When I see pics on Facebook of a neatly packed moving truck and the tag “We’re moving! So excited for our next adventure!” I wonder if that picture is really as clean and joyful as it appears. I envision a happy family driving behind said perfectly-packed moving van singing Disney songs as they embrace the road ahead. Is that really how moves happen for other people?
I am writing this as a follow-up to my last moving post 2 months ago because we did move. And it wasn’t picture perfect. It was pretty much a sh*t show. Let me amend that, we didn’t just MOVE in one fell swoop, we spent the past 6 weeks moving our chaos halfway across the state to a temporary home. It was not clean. It was not near. It was not joyful, or organized, nor did it involve any singing or unity whatsoever. And we spent much of it about one step away from full meltdown. But, we survived….so far. Here’s what I see to be the ugly truth about moving a family of four.
Moving isn’t smooth.
My mother has probably moved close to 30 times in her lifetime. Growing up a Navy brat, then later marrying a Navy pilot and future commercial pilot, she was used to moving. The mentality of moving when you needed to move seemed like a simple idea in my family history. People move all of the time, families adjust, kids are resilient, you make new friends and find new things wherever life takes you. All true. And all a little oversimplified, if you ask me. Maybe people who move a ton are better at packing than us. Maybe they’ve mastered the art of essentialism better than us. Maybe they don’t have kids or someone like me in the household. Who knows. But our move, after being planted for 12 years, wasn’t easy. And I cannot imagine doing this 30 times in my lifetime. I’m a little overwhelmed with the notion that we are just renting right now and will be moving again most likely in 2 years.
Moving is exhausting.
OMG where did all this crap come from? Apparently, we are hoarders. I’m not sure we completely realized this, but we have a lot of crap. Or as my wife would say, she has stuff that is worth keeping, I have crap that needs to be gone through and, most likely, thrown away.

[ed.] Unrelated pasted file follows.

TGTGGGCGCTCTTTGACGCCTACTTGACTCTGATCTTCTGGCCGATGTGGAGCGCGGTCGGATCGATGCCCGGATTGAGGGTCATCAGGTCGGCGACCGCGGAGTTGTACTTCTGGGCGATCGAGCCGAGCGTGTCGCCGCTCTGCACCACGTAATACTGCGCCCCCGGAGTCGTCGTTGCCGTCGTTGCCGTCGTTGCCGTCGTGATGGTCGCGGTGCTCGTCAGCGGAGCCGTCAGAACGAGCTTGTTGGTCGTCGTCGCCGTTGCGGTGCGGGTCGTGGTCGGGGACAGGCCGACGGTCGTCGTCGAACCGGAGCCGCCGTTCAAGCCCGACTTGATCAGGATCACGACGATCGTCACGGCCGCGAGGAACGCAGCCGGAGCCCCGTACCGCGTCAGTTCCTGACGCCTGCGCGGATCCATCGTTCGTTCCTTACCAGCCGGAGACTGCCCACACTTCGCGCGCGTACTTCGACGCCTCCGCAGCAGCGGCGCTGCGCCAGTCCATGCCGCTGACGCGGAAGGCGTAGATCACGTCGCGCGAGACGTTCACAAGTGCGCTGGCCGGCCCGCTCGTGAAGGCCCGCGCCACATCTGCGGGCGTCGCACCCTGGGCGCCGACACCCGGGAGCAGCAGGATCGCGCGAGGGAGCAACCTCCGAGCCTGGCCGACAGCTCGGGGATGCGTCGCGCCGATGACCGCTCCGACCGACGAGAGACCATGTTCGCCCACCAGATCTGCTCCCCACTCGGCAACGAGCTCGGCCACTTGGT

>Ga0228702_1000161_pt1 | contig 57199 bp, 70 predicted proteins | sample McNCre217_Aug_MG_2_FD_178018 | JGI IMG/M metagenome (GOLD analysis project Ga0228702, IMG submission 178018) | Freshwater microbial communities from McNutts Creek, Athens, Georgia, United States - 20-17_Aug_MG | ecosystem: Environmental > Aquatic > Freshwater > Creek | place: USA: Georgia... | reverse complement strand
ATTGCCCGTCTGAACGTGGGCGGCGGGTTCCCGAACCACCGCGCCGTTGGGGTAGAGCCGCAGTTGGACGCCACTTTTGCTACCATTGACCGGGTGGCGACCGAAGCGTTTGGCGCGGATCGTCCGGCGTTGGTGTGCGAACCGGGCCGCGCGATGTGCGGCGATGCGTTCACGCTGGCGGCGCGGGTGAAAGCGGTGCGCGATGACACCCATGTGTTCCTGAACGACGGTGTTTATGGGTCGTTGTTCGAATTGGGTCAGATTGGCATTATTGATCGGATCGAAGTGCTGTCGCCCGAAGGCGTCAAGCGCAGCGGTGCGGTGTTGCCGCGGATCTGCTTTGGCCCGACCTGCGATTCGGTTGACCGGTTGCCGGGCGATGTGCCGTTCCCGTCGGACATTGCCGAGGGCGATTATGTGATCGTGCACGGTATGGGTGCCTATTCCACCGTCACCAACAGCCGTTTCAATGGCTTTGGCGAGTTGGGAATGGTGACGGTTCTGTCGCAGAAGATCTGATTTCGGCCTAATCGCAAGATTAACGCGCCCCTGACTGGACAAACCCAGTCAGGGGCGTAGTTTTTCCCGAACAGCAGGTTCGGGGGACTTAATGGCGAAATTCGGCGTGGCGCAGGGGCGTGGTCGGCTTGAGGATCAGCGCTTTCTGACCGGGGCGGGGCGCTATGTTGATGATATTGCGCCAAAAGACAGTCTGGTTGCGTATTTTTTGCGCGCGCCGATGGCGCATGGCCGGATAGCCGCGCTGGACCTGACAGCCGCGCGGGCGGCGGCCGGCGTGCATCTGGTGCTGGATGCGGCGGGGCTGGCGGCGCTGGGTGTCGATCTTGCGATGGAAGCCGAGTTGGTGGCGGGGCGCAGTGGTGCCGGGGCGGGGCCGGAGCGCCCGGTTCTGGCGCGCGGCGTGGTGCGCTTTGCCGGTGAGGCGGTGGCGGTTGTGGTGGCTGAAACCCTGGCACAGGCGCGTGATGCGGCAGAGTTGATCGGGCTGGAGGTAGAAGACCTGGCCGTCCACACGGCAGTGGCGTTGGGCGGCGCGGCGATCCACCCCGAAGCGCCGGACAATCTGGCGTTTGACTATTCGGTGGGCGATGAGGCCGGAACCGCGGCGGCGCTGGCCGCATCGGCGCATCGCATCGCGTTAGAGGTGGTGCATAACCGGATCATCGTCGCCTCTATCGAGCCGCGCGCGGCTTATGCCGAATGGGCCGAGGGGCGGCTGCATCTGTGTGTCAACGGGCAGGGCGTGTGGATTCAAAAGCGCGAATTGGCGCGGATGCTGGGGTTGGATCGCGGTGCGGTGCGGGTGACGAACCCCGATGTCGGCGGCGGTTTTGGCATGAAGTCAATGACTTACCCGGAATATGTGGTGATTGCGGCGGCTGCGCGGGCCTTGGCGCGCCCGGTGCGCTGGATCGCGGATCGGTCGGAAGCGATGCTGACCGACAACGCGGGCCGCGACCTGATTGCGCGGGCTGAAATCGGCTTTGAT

I had visions of just trying to get as much as we could in boxes and just hiring movers. The wife had other ideas and knew we “could do it ourselves to save some $$.” In fairness, we really weren’t packed up enough to just have movers come in, but doing it ourselves was completely ex. haust. ing.
In all, we (mostly Lo) made probably 16+ round trips (70 miles total) with the Dodge Caravan full to the roof. Each trip, we said a little prayer that the 100k mile minivan would make the trip as the check engine light stayed on, the e-brake light would flicker, transmission lights would come and go and an occasional awful noise would present itself then mysteriously go away.
It was a comedy of errors at time. We were close to strangling each other the night we were moving the “big stuff” into the rental truck, then Lo accepted an offer from a sketchy neighbor to let his buddies help us move a few big things out. Two drunk dipsh*&ts showed up and helped us move the couches out before they gouged our pristine hardwood floors trying to move the easiest of our 3 armoires (Lo and I moved the 2 bigger ones ourselves without incident). As Lo sent them on their way, I waffled back and forth between crying and laughing at the 2 foot long line of divots on the floor.
But, we finished packing up the furniture that night and had unloaded and moved 99% of everything into the new place by 11 am the following morning. We did admit that we NEEDED A GUY for the end when we were completely physically exhausted and still had 2 armoires to get up a narrow flight of stairs. Ugh, I hate it when we need a guy for something.
Moving is relationship-testing.